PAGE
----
Light sensitive silver particles cluster to trace an image first in the emulsion of film, then on paper in a pool of developer liquids inside the photography dark room. There is a physicality to the chemistry of these analogue processes that the automated functions of digital photography so often remove. The pervasive smart phone with its slim, hard edge and symmetrical design is complicit in this numbing, despite being the site where we physically touch and share images everyday. The phone’s tiny lens is nearly to the same ratio as the eyes on the human body. When in use the camera’s vision takes up the entire screen, feeling all consuming. Other apps are always running in the background silently mining all sorts of details about our interests and movements. Their findings come back to haunt us through algorithmic advertisements, like symbols planted in our unconsciousness that return to us through dreams. We still seem to see so much when we close our eyes. In the scheme of things the eyes are just the first stop on the map of our bodies, where images we encounter travel through.


My first visual memory is also a bodily, tactile one; the memory of falling into a creek as a one year old and opening my eyes and lungs to the shallow bed of water. As my throat rejected the muddied fluid, my eyes opened wider with fascination at the glimmering multi-hued pebbles beneath them, before being pulled back to land and air by my panicked mother. I wouldn’t have known how to leave the rippling spectacle otherwise. Panned of all its mineral riches a century before, the creek itself was an old gold mining site. We had camped in a canvas tent, but as the story was narrated back to me as a child I somehow replaced the memory image of this shelter with a colonial settler’s hut, picturing a chimney emitting cosy puffs of smoke.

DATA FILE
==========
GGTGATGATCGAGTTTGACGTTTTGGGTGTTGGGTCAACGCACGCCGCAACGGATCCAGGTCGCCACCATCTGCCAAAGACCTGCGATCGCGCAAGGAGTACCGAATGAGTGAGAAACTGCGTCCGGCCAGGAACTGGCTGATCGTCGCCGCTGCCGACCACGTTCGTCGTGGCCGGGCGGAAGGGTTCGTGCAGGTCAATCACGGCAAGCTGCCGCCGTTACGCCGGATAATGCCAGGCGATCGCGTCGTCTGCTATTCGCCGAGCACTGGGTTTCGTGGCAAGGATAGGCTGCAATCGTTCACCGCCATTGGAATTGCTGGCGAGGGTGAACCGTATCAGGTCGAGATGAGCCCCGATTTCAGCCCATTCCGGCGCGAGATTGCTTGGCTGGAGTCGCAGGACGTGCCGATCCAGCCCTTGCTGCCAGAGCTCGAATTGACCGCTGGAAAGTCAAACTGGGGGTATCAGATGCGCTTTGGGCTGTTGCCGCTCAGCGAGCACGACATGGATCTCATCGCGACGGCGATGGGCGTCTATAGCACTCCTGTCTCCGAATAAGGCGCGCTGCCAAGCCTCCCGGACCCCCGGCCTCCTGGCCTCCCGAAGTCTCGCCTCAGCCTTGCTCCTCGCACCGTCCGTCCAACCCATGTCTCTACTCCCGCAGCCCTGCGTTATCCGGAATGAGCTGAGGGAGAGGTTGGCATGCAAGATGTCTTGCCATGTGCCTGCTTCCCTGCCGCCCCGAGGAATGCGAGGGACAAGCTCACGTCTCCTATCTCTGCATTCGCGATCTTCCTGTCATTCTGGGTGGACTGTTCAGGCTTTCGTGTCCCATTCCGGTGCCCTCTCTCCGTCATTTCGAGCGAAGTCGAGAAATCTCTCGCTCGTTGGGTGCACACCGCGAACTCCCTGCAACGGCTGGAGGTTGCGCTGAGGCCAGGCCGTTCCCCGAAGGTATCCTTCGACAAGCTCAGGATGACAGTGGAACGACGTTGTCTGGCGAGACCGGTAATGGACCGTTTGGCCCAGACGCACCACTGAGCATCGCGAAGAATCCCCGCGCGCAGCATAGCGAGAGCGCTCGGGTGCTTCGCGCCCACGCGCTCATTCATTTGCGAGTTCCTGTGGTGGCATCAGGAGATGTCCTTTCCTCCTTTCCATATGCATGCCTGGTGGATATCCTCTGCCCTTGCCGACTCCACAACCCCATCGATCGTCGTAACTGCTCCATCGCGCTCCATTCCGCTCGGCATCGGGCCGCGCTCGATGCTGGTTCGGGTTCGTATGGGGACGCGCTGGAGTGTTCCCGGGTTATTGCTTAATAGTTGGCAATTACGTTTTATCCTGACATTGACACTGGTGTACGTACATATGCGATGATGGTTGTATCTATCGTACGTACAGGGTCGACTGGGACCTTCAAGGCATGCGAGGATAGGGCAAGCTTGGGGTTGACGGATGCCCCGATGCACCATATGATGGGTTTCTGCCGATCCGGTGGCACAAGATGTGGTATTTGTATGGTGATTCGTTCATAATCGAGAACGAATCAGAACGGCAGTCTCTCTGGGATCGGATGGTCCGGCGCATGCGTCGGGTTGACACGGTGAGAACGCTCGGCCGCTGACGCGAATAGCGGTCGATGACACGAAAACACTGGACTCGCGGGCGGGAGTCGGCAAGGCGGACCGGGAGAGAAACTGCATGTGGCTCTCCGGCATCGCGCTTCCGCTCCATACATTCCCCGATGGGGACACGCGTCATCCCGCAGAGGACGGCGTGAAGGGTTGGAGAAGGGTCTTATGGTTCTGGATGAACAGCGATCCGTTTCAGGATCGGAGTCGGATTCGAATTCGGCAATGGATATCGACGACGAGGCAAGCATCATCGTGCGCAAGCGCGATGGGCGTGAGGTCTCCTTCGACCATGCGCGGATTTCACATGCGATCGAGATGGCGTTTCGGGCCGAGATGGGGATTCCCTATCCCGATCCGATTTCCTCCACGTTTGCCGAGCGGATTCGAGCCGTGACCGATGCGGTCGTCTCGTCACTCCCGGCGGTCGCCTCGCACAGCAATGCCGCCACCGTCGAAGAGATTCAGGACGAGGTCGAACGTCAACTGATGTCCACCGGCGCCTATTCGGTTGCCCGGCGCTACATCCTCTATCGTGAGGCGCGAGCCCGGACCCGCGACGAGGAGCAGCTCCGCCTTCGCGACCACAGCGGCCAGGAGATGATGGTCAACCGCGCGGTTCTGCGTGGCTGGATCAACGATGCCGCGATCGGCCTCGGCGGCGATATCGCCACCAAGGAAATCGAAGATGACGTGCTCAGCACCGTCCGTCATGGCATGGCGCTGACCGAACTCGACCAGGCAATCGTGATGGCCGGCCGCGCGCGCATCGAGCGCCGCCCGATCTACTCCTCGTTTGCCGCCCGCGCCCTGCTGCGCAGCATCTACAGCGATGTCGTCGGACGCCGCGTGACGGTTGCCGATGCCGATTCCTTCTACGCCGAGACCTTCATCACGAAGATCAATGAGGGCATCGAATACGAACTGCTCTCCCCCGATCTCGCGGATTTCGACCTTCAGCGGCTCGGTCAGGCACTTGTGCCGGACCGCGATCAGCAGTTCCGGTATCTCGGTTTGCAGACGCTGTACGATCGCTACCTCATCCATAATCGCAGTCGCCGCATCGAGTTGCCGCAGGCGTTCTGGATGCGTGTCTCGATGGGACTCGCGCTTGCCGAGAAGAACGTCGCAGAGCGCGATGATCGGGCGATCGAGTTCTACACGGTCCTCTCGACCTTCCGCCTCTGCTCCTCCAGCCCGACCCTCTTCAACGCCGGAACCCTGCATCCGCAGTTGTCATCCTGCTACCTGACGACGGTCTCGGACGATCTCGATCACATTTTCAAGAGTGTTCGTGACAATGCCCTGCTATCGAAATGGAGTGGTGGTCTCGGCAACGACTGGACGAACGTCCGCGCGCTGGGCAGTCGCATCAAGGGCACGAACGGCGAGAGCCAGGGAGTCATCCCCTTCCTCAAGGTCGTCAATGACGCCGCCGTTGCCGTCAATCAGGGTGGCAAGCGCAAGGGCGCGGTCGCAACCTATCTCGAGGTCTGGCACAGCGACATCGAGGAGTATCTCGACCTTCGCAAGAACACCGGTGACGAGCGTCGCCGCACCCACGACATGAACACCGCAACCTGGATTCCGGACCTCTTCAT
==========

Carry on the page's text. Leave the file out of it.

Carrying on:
Written by Kate Meakin

Kate Meakin is an artist living and working in Narmm/Melbourne.

Georgia Button is an emerging, South Australian based multidisciplinary artist, working primarily with video, sound and installation. Her current works examine sensory aspects of various lived experiences, investigated through the materiality of particular camera techniques. She creates work between her residence in Adelaide and her family farm in the Mid-North, South Australia. After completing the first year of a Bachelor of Creative Arts (Screen) at Flinders University in 2016, Georgia transferred to Adelaide Central School of Art, in order to pursue moving-images in a visual art context.

The footage in this work was filmed on Nukunu land (Mid-North, South Australia). I acknowledge the Traditional Owners of this land, the Nukunu people, and pay my respects to elders past present.

Georgia Button
Space of In-Betweeness, 2019
Digital video with sound, 5 min
Image courtesy of the artist
© Georgia Button

Hero(es) by Aaron Claringbold and Rebecca McCauley

With text by Neika Lehman

2019, single channel digital video with audio, 7 min 9 sec
Image courtesy the artists